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In the Matter of the Civil Commitment of S.H.

April 9, 2012

IN THE MATTER OF THE CIVIL COMMITMENT OF S.H.


On appeal from the Superior Court of New Jersey, Law Division, Hudson County, Docket No. CM-223-11.

Per curiam.

RECORD IMPOUNDED

NOT FOR PUBLICATION WITHOUT THE APPROVAL OF THE APPELLATE DIVISION

Submitted March 7, 2012

Before Judges Axelrad and Ostrer.

S.H. appeals from the July 12, 2011 order of the Law Division that denied his discharge from involuntary confinement at Greystone Park Psychiatric Hospital (Greystone), and instead continued his status as a Conditional Extension Pending Placement (CEPP). We dismiss the appeal as moot.

I.

According to orders made a part of the appendix, after S.H. had been found incompetent to stand trial, criminal charges against him were dismissed and he was committed to the custody of the Commissioner of the Department of Human Services pursuant to an order entered November 1, 2010.*fn1 A temporary order for involuntary commitment was entered March 9, 2011. On March 30, 2011, the court entered an order continuing his commitment until a hearing April 27, 2011, but provided that he could be transferred to a less restrictive environment. On May 31, 2011, the court approved S.H.'s CEPP status pursuant to Rule 4:74-7(h), with a placement review hearing scheduled for June 28, 2011. On June 28, 2011, CEPP was continued, with another hearing scheduled for July 12, 2011. The court ordered that S.H. be interviewed for a day program "forthwith," and also ordered notice to the Hudson County Prosecutor's Office.

At the hearing at Greystone on July 12, 2011, a hospital social worker testified the treatment team recommended S.H.'s discharge conditioned upon his admission to a suitable day treatment program. She reported that she had learned the previous day that a day program to which S.H. was referred was unable to accept him. Efforts were ongoing to gain S.H.'s admission to another program. Therefore, she recommended placing S.H. on CEPP status for two weeks, to assure S.H.'s admission to a day program. "We would like to get [S.H.] into a day program and, basically, get him discharged."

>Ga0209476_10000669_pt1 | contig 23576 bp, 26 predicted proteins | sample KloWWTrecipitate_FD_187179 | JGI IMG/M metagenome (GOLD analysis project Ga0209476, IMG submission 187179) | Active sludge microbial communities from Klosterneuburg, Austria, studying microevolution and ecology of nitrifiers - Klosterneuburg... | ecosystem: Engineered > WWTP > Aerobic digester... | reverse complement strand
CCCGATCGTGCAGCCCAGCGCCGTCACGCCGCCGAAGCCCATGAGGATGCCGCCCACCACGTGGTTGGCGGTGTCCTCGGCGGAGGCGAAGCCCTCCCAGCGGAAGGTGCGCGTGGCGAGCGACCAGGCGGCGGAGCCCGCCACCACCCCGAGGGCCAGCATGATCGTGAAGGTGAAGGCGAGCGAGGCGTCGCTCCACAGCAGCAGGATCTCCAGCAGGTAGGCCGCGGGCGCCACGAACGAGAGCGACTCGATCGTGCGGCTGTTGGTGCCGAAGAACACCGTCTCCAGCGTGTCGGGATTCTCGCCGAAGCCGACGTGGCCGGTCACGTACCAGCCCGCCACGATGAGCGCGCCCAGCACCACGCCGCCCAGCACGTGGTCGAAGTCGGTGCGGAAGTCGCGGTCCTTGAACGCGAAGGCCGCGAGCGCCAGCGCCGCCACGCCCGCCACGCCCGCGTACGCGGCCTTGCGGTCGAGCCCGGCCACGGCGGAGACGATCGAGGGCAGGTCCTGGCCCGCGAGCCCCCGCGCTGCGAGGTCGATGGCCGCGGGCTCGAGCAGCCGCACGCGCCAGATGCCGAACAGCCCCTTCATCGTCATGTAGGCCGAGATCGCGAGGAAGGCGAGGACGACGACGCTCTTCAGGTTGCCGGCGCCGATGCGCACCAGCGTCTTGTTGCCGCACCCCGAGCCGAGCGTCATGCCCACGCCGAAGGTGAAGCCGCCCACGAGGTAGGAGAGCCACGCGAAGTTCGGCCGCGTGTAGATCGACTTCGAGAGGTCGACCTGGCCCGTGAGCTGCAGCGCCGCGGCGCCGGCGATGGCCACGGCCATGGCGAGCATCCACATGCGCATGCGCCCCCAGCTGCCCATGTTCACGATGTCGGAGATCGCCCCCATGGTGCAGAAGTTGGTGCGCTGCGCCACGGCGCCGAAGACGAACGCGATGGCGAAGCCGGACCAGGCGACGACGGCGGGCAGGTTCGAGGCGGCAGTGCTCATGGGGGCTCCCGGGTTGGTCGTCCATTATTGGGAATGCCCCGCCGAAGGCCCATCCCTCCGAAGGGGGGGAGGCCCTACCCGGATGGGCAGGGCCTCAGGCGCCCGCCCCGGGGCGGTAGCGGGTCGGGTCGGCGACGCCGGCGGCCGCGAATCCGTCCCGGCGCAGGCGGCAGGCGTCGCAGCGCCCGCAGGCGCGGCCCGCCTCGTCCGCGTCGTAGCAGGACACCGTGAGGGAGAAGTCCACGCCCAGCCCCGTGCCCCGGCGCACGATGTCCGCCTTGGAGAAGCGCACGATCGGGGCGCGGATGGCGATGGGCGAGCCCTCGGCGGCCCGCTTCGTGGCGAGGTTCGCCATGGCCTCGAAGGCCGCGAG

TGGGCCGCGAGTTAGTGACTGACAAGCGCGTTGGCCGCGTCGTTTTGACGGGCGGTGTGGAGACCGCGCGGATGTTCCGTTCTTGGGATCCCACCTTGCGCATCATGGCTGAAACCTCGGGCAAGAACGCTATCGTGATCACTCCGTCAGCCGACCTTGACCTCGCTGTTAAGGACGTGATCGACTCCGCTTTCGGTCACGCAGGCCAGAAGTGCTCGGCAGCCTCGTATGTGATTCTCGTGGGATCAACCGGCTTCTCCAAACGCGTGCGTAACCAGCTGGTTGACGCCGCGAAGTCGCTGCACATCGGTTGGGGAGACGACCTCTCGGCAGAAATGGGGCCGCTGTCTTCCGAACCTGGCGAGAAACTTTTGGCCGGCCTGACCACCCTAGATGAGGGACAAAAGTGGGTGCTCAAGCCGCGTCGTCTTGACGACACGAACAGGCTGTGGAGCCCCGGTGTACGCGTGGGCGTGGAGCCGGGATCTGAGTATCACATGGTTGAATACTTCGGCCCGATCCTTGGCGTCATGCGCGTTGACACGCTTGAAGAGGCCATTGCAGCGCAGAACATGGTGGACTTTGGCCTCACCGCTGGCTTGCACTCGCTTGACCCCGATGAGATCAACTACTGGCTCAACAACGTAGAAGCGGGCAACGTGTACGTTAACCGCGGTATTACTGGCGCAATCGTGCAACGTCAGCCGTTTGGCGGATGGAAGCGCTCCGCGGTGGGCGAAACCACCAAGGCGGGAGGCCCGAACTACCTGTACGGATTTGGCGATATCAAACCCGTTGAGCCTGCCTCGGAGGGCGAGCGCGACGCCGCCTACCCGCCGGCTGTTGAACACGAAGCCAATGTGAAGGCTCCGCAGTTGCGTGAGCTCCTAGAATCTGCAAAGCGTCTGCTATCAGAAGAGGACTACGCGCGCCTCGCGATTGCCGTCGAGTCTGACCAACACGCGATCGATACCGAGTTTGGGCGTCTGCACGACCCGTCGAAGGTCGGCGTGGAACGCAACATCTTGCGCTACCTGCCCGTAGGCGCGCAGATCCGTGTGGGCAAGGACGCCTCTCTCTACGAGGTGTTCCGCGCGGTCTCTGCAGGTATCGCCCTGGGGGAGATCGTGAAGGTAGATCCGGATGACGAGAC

However, she also reported that the Special Status Patient Review Committee (SSPRC) had recently interviewed S.H., and concluded he was delusional and disagreed with the treatment team.*fn2 When asked to explain why the delusions were a barrier to his discharge, the social worker declined to defend the SSPRC's decision, stating, "I'm not the one that made the decision. I don't find it to be a barrier. He's doing good. His treatment team feels that he is ready for discharge. And we brought him to Special Status and they den[ied] him."

S.H.'s attorney argued S.H. was no longer in need of commitment and there was no evidence to support imposition of continued restraints. He urged that S.H. be discharged within forty-eight hours to his mother, a family therapist and mental health counselor, who testified that she was prepared to supervise her son to assure he received prescribed medication.

The Hudson County Adjuster argued CEPP status was appropriate, as S.H. was incapable of surviving on his own without a day program in place.

The court ordered continued CEPP status for two weeks to enable the team to seek "a group setting" for S.H. If such a program were not found, the judge stated he would reconsider whether S.H. should be "totally discharged in two weeks." S.H. was then discharged by order entered July 26, 2011.

S.H. appeals from the court's July 12, 2011 order, which continued him on CEPP status for an additional two weeks. ...


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